For Jazzrein Robinson, Rowan College at Burlington County offered the perfect chance at a comeback. After struggling to gain her footing during her high school years, she realized she needed to enter college with a fresh start.
“High school wasn’t my favorite time of my life, but I still prevailed,” Robinson shared. “I left it in the past and took responsibility for my future. I promised myself to make my experience at RCBC the best it could possibly be.”
Robinson did more than prove herself over those two years. She changed her way of thinking. Instead of turning people away, she embraced new friendships and overcame her social anxiety. She grew emotionally, mentally and spiritually.
“Don’t even get me started on how I’ve changed through this pandemic,” Robinson shared. “I am resilient and so is my generation. I want my fellow graduates to be proud of how far they’ve come. We are stronger than we think, and we cannot give up now. Our hardships do not define us.”
As a women’s soccer recruit, Jazzrein earned a full scholarship to attend RCBC in fall 2019. During her time at the college, she joined the Black Campus Ministries conference, which allows hundreds of students countrywide to worship, celebrate and reflect; she led small group discussions at Intervarsity at RCBC, a group that provides a way to explore spirituality; and she’s an active member in a college ministry called The Bridge. This youth group focuses on college students learning to live a “crossover culture.” It means the cross comes before culture or the importance of living in faith rather than falling victim to society’s norms and ways.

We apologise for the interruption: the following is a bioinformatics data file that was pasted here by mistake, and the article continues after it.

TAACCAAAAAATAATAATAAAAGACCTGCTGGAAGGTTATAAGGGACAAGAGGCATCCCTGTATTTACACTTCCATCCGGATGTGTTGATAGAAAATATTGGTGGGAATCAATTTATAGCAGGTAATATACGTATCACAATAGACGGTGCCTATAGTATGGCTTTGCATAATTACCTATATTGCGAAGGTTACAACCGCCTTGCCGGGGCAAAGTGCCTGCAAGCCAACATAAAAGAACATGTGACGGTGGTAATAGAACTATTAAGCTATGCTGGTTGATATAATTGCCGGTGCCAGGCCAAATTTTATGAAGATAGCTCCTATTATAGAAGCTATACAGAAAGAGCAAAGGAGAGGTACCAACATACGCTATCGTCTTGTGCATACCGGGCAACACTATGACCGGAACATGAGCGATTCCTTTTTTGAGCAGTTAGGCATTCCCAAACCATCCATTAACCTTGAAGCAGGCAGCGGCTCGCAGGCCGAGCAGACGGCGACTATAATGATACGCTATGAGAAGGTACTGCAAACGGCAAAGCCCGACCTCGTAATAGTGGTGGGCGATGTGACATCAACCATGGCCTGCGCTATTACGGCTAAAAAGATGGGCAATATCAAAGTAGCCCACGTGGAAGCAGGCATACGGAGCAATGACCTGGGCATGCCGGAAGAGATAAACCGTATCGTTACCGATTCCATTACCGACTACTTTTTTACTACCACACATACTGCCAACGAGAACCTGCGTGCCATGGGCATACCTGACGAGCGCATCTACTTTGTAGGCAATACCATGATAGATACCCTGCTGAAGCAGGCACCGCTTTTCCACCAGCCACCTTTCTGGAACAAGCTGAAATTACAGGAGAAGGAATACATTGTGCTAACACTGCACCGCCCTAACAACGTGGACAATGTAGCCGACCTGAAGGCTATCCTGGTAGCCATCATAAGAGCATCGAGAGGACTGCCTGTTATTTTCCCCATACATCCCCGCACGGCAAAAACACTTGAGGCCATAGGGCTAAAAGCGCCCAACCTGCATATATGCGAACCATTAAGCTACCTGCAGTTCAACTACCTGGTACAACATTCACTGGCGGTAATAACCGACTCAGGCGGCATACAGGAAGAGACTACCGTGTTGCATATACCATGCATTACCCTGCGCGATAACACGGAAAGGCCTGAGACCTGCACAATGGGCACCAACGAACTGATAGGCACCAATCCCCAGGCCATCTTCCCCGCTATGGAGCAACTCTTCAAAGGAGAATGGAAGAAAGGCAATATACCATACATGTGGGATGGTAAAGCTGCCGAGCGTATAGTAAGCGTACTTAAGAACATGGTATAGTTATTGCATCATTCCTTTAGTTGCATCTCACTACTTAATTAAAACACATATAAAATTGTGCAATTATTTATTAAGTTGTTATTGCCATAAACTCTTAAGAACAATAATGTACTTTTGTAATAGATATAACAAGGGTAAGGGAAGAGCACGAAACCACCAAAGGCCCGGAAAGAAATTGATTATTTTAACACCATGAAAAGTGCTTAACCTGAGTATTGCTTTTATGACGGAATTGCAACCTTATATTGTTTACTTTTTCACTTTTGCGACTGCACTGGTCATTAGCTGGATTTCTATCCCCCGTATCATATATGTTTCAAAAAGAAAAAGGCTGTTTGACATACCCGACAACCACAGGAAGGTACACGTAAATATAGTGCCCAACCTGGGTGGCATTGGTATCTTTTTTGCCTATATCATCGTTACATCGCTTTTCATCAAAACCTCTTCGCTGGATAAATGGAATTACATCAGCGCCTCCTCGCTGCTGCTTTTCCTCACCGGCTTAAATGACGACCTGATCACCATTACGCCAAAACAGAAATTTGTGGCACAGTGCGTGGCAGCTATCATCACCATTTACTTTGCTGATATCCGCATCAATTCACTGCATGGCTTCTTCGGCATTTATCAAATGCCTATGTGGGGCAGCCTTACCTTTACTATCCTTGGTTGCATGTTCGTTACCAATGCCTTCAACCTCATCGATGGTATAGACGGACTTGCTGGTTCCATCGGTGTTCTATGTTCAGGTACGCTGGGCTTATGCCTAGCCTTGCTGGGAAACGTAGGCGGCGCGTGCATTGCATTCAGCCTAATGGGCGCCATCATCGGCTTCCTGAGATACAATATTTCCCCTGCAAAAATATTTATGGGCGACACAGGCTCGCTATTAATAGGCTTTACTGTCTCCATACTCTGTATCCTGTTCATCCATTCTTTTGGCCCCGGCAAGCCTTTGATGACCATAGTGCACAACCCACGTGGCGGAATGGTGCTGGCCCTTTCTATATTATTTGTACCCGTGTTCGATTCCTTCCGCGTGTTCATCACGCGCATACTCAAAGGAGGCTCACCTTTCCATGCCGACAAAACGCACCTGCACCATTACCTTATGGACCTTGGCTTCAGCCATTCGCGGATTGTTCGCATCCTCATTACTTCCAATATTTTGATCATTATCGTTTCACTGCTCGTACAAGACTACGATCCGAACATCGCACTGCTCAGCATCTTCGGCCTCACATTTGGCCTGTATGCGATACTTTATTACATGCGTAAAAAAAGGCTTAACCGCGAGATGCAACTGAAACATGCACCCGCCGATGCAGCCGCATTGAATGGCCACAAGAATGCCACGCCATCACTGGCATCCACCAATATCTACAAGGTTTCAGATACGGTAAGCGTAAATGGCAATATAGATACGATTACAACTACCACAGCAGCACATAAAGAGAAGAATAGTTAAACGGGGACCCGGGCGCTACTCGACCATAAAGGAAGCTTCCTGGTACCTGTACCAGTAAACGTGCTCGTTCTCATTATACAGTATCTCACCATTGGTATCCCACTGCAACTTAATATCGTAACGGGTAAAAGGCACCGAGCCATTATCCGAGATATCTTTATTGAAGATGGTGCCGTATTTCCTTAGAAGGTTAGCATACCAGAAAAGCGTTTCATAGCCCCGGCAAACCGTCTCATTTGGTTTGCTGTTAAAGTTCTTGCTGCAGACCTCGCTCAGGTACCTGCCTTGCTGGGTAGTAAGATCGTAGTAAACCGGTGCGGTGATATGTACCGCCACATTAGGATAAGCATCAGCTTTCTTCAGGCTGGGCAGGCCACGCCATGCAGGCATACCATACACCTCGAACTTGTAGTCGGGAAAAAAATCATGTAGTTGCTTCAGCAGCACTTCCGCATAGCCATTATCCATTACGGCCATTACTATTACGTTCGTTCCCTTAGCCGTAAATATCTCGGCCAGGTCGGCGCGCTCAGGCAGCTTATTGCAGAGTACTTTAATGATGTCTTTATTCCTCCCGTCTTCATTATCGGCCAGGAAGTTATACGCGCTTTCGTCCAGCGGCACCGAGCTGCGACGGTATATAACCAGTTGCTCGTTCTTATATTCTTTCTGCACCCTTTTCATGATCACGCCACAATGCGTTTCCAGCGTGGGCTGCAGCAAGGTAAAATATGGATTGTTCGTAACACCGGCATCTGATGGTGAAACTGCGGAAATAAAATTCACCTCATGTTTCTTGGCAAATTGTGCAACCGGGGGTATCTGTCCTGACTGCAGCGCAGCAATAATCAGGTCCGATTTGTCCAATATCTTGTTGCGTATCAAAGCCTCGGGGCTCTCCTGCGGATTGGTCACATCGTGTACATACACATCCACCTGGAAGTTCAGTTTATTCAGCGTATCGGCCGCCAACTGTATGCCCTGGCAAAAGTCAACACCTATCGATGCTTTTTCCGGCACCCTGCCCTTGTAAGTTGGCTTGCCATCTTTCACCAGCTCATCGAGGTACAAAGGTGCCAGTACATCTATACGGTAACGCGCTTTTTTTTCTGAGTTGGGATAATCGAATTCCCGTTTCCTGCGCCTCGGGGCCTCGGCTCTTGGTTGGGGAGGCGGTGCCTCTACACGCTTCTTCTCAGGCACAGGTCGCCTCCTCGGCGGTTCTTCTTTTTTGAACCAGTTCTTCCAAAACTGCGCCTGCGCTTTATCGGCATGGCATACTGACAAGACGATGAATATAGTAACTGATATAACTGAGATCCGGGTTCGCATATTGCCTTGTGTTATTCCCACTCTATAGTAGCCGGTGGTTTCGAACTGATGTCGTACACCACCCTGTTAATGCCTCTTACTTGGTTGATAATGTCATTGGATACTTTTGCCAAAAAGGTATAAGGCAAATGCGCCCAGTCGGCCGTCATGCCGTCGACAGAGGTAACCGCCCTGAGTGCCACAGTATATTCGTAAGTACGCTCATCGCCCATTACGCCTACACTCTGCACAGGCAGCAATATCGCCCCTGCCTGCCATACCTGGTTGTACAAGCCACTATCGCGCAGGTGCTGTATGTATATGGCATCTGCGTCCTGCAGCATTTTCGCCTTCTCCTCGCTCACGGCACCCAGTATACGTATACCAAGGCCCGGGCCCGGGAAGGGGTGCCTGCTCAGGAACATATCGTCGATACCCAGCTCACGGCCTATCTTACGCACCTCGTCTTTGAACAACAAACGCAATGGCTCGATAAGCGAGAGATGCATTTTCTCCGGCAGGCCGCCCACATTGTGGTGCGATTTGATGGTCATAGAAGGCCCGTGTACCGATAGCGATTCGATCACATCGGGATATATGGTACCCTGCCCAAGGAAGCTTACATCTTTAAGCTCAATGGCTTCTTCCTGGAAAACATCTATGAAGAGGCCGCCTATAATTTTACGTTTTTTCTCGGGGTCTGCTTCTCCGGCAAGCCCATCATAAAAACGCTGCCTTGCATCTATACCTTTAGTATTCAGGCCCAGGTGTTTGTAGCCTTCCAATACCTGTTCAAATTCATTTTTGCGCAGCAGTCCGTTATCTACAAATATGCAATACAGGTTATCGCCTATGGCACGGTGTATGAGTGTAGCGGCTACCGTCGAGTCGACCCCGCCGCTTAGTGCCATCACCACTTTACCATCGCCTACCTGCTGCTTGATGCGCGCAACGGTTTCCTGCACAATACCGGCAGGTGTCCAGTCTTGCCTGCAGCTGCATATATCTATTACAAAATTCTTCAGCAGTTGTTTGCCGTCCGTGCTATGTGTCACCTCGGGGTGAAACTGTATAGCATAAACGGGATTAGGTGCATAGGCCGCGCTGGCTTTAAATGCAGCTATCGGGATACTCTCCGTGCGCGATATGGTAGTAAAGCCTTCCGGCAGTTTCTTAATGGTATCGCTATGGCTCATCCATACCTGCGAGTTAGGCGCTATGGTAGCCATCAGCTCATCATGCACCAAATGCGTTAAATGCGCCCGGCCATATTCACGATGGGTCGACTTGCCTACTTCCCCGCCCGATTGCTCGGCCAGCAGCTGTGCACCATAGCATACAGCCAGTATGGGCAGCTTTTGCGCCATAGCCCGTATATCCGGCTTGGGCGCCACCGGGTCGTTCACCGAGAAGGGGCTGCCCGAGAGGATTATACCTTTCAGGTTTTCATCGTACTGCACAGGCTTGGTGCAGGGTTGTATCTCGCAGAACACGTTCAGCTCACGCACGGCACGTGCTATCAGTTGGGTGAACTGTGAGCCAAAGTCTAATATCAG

Beyond her extracurriculars, Jazzrein earned Dean’s List in 2019, 2020 and 2021. She made the NJCAA All-Academic First Team with a 4.0 GPA for her 2019/2020 school year, and she’s a member of the Honor Society. She’s also slated to earn the President’s Award at RCBC’s 51st annual commencement.
Robinson will transfer to Bloomfield College this fall on an academic and athletic scholarship, where she plans to study elementary education. She hopes to teach fifth grade and take part in creating a curriculum that emphasizes life skills, such as holistic health, emotional intelligence, mindfulness and financial planning.
“Essentially, the main goal of my life is to plant trees under whose shade I do not plan to sit,” Robinson shared. “Despite the different aspects of my life, each holds true to this principle. I strive to be of service to others. As a future educator, my goal is to impact children by instilling hope and readiness to a promising future. I want to teach students what many people in my generation and earlier never learned or learned too late.”